The charge of being a communist organization or communist sympathizers was taken very seriously at that time. It was the end of the McCarthy era, and red-baiting was as useful as race-baiting was in the South. Being called a communist was about the worst thing they could think to call us. One of the other big things was “outside agitator.” I told people I was from South Carolina.

The Black people called us Freedom Riders and the whites called us communists. There was a strong belief among the whites that local Black people would not be “doing anything” or would be satisfied with their situation if someone from up North didn’t tell them to be dissatisfied. They really did believe that they had the biggest communist in the United States in that cell, and they really hated communists. Like if I asked for water, they would say, no more s—- outta you and shut the peephole so they wouldn’t have to listen to me. I remember wondering, if I don’t talk, will I lose the ability to talk? Just like any other muscle atrophies. So I thought, OK, I’m going to talk but I really didn’t want to be heard talking to myself, because some day, I’ll start answering and that’s too dangerous. Days would go by when I wouldn’t hear my own voice.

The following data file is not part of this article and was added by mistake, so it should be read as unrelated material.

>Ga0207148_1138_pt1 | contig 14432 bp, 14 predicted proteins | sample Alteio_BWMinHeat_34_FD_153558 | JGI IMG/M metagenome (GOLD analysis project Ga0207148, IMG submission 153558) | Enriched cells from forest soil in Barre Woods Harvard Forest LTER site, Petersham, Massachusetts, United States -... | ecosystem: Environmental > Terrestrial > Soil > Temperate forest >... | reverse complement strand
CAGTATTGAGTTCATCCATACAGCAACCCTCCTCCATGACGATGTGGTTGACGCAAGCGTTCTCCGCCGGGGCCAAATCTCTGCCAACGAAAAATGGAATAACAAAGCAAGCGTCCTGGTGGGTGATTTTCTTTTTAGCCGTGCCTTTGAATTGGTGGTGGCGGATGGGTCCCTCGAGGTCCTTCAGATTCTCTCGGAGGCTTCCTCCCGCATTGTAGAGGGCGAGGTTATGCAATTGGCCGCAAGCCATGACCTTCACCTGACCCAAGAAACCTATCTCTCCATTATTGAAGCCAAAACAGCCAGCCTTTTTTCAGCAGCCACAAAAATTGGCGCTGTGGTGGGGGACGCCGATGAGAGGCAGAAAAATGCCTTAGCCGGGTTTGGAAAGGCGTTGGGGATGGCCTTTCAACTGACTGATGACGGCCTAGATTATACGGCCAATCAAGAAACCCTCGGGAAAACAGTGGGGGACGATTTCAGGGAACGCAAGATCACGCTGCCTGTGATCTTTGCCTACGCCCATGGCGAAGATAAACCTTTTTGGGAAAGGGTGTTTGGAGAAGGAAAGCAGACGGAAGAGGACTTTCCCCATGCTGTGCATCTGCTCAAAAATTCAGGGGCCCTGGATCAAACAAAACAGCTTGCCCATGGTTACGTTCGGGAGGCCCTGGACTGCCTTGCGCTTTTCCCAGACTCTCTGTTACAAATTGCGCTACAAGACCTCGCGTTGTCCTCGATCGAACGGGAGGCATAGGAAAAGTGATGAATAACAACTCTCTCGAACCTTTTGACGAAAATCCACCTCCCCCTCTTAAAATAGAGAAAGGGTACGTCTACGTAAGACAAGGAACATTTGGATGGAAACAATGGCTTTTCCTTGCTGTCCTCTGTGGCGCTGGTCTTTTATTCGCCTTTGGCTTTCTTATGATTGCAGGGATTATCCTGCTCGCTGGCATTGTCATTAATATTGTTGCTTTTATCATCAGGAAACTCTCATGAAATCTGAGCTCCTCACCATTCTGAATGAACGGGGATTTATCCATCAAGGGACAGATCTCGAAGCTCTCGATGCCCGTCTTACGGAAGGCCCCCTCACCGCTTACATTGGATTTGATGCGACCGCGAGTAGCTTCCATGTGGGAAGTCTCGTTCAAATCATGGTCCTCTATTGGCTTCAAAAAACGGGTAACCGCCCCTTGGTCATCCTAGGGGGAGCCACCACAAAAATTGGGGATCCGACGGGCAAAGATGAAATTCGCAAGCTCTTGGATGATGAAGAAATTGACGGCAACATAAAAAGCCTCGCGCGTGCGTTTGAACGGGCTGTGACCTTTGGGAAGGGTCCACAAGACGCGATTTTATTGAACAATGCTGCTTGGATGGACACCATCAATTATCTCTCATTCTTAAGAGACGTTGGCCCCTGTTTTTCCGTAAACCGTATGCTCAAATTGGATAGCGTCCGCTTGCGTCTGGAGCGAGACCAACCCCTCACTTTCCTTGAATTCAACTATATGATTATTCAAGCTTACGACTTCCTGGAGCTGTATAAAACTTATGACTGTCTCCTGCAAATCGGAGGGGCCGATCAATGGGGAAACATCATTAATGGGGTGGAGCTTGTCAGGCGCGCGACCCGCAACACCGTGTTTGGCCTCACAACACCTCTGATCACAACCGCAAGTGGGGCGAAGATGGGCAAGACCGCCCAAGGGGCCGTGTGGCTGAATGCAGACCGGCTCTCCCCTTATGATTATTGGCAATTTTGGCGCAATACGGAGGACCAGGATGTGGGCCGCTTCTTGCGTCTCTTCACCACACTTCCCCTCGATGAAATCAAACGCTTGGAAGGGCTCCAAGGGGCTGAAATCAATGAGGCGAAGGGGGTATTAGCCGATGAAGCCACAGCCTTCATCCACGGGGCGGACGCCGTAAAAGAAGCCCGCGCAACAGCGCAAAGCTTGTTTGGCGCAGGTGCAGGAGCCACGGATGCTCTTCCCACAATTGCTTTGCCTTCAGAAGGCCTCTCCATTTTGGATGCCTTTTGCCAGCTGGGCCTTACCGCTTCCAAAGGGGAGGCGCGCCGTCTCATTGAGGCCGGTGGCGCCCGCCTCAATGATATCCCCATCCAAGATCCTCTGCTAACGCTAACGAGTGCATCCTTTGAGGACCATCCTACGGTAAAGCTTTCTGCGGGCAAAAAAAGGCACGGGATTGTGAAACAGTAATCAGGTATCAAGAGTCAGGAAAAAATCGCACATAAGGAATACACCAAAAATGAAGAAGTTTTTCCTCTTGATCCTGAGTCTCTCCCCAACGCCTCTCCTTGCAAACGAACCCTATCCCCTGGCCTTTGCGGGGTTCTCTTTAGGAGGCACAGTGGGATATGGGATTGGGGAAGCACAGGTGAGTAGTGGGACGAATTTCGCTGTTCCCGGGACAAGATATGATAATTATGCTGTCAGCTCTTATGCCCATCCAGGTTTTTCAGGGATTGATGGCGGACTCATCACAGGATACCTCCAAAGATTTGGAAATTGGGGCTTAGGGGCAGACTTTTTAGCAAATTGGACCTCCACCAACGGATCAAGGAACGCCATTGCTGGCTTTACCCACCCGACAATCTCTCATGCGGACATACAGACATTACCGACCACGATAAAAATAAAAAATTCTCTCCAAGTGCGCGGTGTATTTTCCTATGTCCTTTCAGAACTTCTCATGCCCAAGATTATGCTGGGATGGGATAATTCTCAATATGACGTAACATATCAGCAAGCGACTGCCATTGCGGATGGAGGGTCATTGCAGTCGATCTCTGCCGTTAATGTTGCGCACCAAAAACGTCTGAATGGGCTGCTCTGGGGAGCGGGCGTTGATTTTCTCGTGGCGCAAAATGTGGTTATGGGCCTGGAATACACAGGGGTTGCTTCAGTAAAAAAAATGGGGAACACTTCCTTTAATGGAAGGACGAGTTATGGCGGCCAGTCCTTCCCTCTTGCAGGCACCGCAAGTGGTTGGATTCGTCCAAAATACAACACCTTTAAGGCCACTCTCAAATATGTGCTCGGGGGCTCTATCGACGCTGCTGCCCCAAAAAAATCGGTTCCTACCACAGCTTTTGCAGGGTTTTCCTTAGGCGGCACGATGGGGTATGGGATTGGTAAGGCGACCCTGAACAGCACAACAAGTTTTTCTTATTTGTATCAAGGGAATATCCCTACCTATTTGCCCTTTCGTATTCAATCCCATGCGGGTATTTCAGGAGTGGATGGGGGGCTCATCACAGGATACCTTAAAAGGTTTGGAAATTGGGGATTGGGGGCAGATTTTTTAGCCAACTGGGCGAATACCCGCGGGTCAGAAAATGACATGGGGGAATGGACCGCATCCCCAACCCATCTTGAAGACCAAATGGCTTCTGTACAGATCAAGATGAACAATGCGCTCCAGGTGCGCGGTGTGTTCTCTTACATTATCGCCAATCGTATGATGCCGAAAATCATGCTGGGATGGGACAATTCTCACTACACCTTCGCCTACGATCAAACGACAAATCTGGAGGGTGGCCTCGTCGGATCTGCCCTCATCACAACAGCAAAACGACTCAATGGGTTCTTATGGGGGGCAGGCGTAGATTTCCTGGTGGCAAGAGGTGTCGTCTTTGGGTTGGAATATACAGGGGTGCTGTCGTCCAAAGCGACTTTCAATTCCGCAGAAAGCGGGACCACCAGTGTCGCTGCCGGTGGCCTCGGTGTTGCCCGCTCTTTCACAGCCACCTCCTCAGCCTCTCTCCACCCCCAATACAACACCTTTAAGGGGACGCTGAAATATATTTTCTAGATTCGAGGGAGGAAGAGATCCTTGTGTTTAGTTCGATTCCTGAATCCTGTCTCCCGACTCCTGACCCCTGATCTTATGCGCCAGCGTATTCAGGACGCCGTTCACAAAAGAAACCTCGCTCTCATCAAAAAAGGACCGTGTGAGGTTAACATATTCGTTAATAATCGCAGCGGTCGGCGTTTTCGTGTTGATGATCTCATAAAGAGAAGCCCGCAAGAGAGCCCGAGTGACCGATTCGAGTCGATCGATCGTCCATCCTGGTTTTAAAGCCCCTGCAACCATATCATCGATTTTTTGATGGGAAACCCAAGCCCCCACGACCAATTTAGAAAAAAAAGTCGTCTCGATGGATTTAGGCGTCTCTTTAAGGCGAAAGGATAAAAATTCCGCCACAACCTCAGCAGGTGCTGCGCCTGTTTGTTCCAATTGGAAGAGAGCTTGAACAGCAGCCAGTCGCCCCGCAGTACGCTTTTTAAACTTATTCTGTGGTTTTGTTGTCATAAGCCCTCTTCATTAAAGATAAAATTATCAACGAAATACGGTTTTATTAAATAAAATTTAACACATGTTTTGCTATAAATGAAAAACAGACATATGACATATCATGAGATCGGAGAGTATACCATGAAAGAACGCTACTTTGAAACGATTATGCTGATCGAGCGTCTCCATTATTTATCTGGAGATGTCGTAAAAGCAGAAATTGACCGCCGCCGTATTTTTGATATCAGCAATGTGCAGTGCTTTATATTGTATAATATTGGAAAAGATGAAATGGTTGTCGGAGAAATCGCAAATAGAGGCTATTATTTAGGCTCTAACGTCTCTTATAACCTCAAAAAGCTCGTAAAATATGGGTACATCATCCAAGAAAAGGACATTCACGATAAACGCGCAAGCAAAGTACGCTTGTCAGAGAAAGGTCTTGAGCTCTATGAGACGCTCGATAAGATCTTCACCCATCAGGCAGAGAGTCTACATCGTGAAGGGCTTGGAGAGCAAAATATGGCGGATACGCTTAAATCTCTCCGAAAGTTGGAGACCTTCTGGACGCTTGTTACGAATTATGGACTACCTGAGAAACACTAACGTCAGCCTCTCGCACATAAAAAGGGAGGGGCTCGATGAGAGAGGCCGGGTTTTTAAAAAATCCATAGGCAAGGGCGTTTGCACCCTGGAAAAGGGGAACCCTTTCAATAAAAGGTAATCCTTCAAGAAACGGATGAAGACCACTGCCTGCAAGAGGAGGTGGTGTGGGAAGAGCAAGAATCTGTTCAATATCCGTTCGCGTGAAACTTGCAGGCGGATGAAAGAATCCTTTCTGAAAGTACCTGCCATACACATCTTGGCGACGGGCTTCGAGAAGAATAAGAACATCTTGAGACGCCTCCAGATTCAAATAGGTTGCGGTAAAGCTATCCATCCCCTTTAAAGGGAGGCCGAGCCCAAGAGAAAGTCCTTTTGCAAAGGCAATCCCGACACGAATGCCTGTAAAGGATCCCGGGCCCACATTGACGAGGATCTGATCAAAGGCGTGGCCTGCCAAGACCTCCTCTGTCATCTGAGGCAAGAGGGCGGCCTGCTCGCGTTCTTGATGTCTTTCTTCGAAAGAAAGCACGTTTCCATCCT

They put some sort of status on the chairman of SNCC, because from the beginning I was kept in solitary confinement. Since the FBI had been sent in to see me, a goodly number of people knew of my plight. That being the case, I was in a good position to start making some demands. I once read a book that included a section on the Geneva Convention rules to govern prisoners of war. Armed with a bit of knowledge about the U.S. and Louisiana constitutions, plus a recollection of the United States penal code and Geneva Convention rules for prisoners, I loudly demanded to see the head of the jail.